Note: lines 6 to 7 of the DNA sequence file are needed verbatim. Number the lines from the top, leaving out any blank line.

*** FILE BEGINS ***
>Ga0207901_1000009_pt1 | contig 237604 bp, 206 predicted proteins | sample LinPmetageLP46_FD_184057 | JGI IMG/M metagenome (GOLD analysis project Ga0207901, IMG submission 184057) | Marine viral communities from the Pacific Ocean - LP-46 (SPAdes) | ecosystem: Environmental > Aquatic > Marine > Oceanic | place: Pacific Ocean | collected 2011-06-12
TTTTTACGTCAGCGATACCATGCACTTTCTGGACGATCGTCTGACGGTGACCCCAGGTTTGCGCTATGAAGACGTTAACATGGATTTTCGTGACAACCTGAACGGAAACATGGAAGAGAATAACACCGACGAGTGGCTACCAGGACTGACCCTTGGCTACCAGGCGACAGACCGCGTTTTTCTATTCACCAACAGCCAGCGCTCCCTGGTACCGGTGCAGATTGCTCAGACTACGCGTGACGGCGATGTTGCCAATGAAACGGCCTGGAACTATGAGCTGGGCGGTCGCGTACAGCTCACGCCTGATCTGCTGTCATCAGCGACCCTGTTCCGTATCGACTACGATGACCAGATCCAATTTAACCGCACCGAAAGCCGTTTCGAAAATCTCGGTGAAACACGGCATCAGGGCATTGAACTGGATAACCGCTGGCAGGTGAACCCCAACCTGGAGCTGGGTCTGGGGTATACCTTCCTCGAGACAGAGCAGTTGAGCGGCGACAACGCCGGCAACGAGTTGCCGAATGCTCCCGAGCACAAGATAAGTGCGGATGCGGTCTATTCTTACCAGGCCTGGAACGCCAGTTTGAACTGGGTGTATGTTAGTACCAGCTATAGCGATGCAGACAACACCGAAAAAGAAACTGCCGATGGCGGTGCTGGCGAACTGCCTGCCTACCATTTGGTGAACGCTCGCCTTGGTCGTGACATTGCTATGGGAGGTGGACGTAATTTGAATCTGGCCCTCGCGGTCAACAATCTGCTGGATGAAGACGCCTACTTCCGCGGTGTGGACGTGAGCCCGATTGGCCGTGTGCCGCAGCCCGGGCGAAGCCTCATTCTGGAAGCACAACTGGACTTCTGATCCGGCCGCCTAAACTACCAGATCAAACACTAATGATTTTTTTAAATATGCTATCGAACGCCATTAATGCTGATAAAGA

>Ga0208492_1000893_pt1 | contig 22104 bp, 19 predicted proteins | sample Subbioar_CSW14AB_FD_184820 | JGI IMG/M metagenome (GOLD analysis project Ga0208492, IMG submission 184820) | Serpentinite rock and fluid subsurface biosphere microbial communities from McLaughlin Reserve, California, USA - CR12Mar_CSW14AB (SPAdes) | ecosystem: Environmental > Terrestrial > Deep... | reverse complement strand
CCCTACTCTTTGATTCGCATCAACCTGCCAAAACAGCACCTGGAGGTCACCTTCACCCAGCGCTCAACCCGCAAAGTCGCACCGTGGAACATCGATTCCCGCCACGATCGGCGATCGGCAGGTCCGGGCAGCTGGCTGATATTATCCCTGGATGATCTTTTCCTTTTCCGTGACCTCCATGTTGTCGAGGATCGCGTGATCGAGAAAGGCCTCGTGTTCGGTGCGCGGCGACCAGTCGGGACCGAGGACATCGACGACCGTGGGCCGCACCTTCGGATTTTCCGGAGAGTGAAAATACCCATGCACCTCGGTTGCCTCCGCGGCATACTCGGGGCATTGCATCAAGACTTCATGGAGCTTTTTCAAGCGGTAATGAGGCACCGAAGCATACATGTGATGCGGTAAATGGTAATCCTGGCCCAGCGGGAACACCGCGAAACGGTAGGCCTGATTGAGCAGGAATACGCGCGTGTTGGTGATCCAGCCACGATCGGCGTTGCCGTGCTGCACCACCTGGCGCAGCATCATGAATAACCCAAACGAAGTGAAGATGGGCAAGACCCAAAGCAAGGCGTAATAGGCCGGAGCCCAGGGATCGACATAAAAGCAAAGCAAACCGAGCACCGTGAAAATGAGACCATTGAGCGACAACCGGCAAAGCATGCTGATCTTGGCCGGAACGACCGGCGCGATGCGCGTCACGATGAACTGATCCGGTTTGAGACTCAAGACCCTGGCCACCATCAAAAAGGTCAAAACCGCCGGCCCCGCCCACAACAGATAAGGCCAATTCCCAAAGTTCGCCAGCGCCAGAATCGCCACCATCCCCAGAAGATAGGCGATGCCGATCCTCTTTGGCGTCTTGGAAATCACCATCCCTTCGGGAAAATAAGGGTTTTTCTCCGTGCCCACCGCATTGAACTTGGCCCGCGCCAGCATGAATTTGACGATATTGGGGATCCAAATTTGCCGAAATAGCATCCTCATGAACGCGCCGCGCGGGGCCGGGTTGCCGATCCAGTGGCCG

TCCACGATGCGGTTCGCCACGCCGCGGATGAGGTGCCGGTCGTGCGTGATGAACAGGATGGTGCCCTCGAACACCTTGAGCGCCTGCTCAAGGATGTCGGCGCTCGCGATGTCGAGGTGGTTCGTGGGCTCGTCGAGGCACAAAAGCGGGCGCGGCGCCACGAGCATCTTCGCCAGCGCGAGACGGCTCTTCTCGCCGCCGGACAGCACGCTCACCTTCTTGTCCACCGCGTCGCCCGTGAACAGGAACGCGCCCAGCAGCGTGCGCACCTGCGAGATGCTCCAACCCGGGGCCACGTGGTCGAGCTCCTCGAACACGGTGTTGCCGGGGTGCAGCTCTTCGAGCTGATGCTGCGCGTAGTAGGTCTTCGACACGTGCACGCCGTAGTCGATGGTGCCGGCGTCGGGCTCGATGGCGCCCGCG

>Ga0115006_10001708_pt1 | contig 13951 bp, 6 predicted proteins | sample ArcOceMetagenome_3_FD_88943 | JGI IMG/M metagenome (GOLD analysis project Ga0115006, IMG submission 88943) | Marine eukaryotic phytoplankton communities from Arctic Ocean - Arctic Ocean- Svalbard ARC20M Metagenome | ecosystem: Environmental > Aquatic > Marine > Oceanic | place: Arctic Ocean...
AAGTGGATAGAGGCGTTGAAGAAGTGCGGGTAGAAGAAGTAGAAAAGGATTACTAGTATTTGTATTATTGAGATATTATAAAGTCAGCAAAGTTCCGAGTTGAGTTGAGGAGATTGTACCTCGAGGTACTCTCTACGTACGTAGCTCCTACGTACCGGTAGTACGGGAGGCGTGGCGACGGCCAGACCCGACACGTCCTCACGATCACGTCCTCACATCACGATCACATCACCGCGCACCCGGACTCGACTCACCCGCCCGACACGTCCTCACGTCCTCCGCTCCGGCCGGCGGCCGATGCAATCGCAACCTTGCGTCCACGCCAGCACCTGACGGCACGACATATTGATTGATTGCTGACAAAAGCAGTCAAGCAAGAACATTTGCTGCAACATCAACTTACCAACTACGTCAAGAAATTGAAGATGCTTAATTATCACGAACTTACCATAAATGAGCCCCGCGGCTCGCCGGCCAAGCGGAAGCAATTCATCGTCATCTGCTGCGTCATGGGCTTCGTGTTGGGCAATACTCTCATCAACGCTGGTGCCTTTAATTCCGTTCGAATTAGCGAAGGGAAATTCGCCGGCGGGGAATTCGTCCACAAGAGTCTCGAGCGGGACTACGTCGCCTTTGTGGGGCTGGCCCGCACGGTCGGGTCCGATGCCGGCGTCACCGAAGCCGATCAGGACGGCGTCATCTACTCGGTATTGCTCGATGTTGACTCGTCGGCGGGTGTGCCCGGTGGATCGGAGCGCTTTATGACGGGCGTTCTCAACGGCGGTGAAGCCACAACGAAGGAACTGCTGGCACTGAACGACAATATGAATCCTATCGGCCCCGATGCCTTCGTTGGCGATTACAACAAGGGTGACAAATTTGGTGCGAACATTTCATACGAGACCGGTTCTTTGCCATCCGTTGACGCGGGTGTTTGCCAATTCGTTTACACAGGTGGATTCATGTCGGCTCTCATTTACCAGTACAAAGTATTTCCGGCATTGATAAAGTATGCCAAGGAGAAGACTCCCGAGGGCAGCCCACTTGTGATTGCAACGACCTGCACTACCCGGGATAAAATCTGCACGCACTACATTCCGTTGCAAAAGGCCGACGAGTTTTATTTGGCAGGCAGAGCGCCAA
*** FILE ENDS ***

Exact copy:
>Ga0115006_10001708_pt1 | contig 13951 bp, 6 predicted proteins | sample ArcOceMetagenome_3_FD_88943 | JGI IMG/M metagenome (GOLD analysis project Ga0115006, IMG submission 88943) | Marine eukaryotic phytoplankton communities from Arctic Ocean - Arctic Ocean- Svalbard ARC20M Metagenome | ecosystem: Environmental > Aquatic > Marine > Oceanic | place: Arctic Ocean...
AAGTGGATAGAGGCGTTGAAGAAGTGCGGGTAGAAGAAGTAGAAAAGGATTACTAGTATTTGTATTATTGAGATATTATAAAGTCAGCAAAGTTCCGAGTTGAGTTGAGGAGATTGTACCTCGAGGTACTCTCTACGTACGTAGCTCCTACGTACCGGTAGTACGGGAGGCGTGGCGACGGCCAGACCCGACACGTCCTCACGATCACGTCCTCACATCACGATCACATCACCGCGCACCCGGACTCGACTCACCCGCCCGACACGTCCTCACGTCCTCCGCTCCGGCCGGCGGCCGATGCAATCGCAACCTTGCGTCCACGCCAGCACCTGACGGCACGACATATTGATTGATTGCTGACAAAAGCAGTCAAGCAAGAACATTTGCTGCAACATCAACTTACCAACTACGTCAAGAAATTGAAGATGCTTAATTATCACGAACTTACCATAAATGAGCCCCGCGGCTCGCCGGCCAAGCGGAAGCAATTCATCGTCATCTGCTGCGTCATGGGCTTCGTGTTGGGCAATACTCTCATCAACGCTGGTGCCTTTAATTCCGTTCGAATTAGCGAAGGGAAATTCGCCGGCGGGGAATTCGTCCACAAGAGTCTCGAGCGGGACTACGTCGCCTTTGTGGGGCTGGCCCGCACGGTCGGGTCCGATGCCGGCGTCACCGAAGCCGATCAGGACGGCGTCATCTACTCGGTATTGCTCGATGTTGACTCGTCGGCGGGTGTGCCCGGTGGATCGGAGCGCTTTATGACGGGCGTTCTCAACGGCGGTGAAGCCACAACGAAGGAACTGCTGGCACTGAACGACAATATGAATCCTATCGGCCCCGATGCCTTCGTTGGCGATTACAACAAGGGTGACAAATTTGGTGCGAACATTTCATACGAGACCGGTTCTTTGCCATCCGTTGACGCGGGTGTTTGCCAATTCGTTTACACAGGTGGATTCATGTCGGCTCTCATTTACCAGTACAAAGTATTTCCGGCATTGATAAAGTATGCCAAGGAGAAGACTCCCGAGGGCAGCCCACTTGTGATTGCAACGACCTGCACTACCCGGGATAAAATCTGCACGCACTACATTCCGTTGCAAAAGGCCGACGAGTTTTATTTGGCAGGCAGAGCGCCAA